Horse and Carriage is another oddity. This was a Christmas episode and it was obviously felt that a lighter mood was needed. Harry Longstaff hires Marker to check up on his wife who he suspects of having an affair. In fact Harry is always suspecting his wife of having an affair, and he’s always wring. He’s already hired Frank to check up on her on seven previous occasions. At the same time Longstaff’s wife has become suspicious of his frequent absences from home and she’s got a friend, a bumbling ex-cop, to check up on Harry.

Of course, despite appearances, both husband and wife are entirely innocent but somehow circumstances contrive to make them appear guilty. It’s a sort of bedroom farce but without any actual hanky-panky. Both Frank and the bumbling ex-cop become increasingly confused and exasperated, innocent bystanders get caught up in the craziness and it seems that it will all end in disaster. But it’s Christmas and somehow they all get through it without too much damage. Surprisingly enough it works quite well and it is genuinely amusing.

A Family Affair centres on a will. An elderly gentleman has left a third of his estate to his housekeeper and his two grasping middle-aged sons are outraged. They are determined to challenge the will and Marker is hired by their solicitor to dig up whatever information he can find on the housekeeper. He finds a lot of information and it’s not at all what his clients were hoping for. This episode is Public Eye at its best - not too bleak and cynical, taking a realistic but not entirely unsympathetic view of human foibles and having at least a dash of humour.

The Golden Boy draws Frank into an upper-class family drama. Young Vyvyan Reveldale, who is absolutely super at everything, has suddenly disappeared from Oxford. His ageing and flamboyant former tutor, whose interest in the lad may well extend beyond mere academic interests, wants Marker to find him. The Reveldale family seems curiously uninterested in Vyvyan’s whereabouts although Sir John Reveldale certainly doesn’t want Reggie Aston (the tutor) to know where he is. It’s a potentially tricky situation, and it makes for a particularly good episode.

The Windsor Royal is a rose. Not just any rose though. It’s not quite the ultimate rose but it’s close to it. Two of these incredibly valuable rose bushes have been stolen, and the nursery-owner who developed the Windsor Royal hires Marker to find the culprit. Marker finds that he’s stumbled into a rather involved family drama and that family drama may be the key to the missing roses. A very entertaining episode.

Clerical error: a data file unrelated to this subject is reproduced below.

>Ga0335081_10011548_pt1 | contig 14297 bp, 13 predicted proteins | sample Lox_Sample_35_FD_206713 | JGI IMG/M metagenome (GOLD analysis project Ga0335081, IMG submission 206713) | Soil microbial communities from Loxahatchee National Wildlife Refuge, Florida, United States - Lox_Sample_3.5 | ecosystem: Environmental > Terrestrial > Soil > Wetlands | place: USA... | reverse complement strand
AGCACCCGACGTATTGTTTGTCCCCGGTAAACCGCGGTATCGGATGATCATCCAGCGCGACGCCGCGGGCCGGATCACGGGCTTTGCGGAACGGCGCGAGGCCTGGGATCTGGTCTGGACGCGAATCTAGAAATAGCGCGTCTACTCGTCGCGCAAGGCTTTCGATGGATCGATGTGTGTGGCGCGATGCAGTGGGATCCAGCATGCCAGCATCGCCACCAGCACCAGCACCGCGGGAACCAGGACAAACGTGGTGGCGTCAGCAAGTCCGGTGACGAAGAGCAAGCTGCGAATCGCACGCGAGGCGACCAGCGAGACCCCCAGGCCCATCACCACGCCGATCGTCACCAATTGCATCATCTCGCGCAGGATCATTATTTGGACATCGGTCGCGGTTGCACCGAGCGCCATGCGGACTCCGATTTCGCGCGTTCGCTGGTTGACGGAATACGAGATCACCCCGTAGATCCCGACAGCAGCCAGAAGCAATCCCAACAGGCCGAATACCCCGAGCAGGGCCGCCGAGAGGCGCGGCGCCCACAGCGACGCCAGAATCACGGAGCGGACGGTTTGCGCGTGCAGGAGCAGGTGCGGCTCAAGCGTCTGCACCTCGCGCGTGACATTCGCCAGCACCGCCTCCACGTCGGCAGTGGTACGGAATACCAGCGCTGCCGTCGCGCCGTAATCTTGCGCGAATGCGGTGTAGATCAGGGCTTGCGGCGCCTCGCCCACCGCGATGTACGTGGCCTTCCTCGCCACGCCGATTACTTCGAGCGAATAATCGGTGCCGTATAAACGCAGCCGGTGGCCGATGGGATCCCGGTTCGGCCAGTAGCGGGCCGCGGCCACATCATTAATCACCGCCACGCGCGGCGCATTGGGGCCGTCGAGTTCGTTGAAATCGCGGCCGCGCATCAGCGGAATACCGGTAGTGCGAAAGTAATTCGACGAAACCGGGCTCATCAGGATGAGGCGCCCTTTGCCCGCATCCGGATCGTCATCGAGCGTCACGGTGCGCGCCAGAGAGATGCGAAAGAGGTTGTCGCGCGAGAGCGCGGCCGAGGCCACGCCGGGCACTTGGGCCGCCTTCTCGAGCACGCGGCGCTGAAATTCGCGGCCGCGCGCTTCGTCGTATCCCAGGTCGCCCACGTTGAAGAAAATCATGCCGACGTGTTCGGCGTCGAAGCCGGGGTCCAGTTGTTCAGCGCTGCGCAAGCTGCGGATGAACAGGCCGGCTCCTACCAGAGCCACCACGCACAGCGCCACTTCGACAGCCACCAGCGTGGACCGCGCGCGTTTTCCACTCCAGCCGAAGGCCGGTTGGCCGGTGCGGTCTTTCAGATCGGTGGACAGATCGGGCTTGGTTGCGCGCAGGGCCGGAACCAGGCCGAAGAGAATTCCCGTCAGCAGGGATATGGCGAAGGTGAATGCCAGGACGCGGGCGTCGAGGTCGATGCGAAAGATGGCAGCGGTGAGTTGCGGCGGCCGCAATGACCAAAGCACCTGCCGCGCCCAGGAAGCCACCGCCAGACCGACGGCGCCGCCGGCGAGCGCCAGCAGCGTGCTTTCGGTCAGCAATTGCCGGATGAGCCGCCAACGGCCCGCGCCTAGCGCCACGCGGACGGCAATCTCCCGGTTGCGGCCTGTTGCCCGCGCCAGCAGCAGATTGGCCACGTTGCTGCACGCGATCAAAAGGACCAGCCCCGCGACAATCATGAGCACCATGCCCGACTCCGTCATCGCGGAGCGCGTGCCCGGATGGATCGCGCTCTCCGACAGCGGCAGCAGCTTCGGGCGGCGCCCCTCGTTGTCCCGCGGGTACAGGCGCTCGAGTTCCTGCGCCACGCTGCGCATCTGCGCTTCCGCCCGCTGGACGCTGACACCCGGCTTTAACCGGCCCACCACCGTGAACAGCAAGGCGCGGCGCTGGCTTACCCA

It's a Woman's Privilege is another excellent episode. Frank’s landlady from his Brighton days suddenly shows up. He and Helen Mortimer had become quite close friends. Helen has a problem - she is worried that her 23-year-old son may have become involved in some kind of shady business deal. Frank will find out that accepting a friend as a client can be very awkward, and he also discovers that turning to a policeman for help on a case can be tricky, especially when the policeman in question, Detective Inspector Percy Firbank, is a friend as well. Mixing personal and professional relationships is probably something that a private enquiry agent would be wise to avoid. This is an episode in which Frank gets to do some real heavy-duty sleuthing as he becomes more and more convinced that there’s something shonky going on.

One of the many ways in which Public Eye broke the accepted rules of series television was in not always providing resolutions to a story. Sometimes Marker’s cases just fizzle out, just as in real life many of a private detective’s cases don’t actually lead anywhere. In Home and Away a woman hires Marker to find out if her husband is having an affair. What the client actually wants is however not always clear. It’s obvious that this woman is not happy with her marriage but the reasons for her unhappiness are obscure. And Marker is caught in the middle, not really knowing what he’s supposed to be doing. It’s a very low-key story, nothing really happens, and yet it’s quite a fascinating little character study.

Egg and Cress Sandwiches presents Frank with an odd case. It started with poison pen letters received by a retired general who is also a churchwarden. The letters allege sexual misbehaviour on the part of the vicar. The vicar is a new man and seems to be more interested in socialism than religion and he’s not exactly universally popular in his parish. Frank finds out that the vicar has another secret. A solid enough episode, plus it has Brian Blessed as guest star (as the vicar).

An enquiry agent doesn’t always see people at their best. In fact he often gets to see people at the very worst. Frank thinks he’s pretty hardened but even he’s a little shaken by what he uncovers in The Trouble with Jenny. It all starts with a girl in a hotel trying to gas herself.

Network’s DVD release is what you expect from them. The transfers are very good and the extras are very sparse.

A great series. Highly recommended. I’ve also reviewed the DVD release of the surviving episodes from the first three seasons - Public Eye: The ABC Years.

No comments:

Post a Comment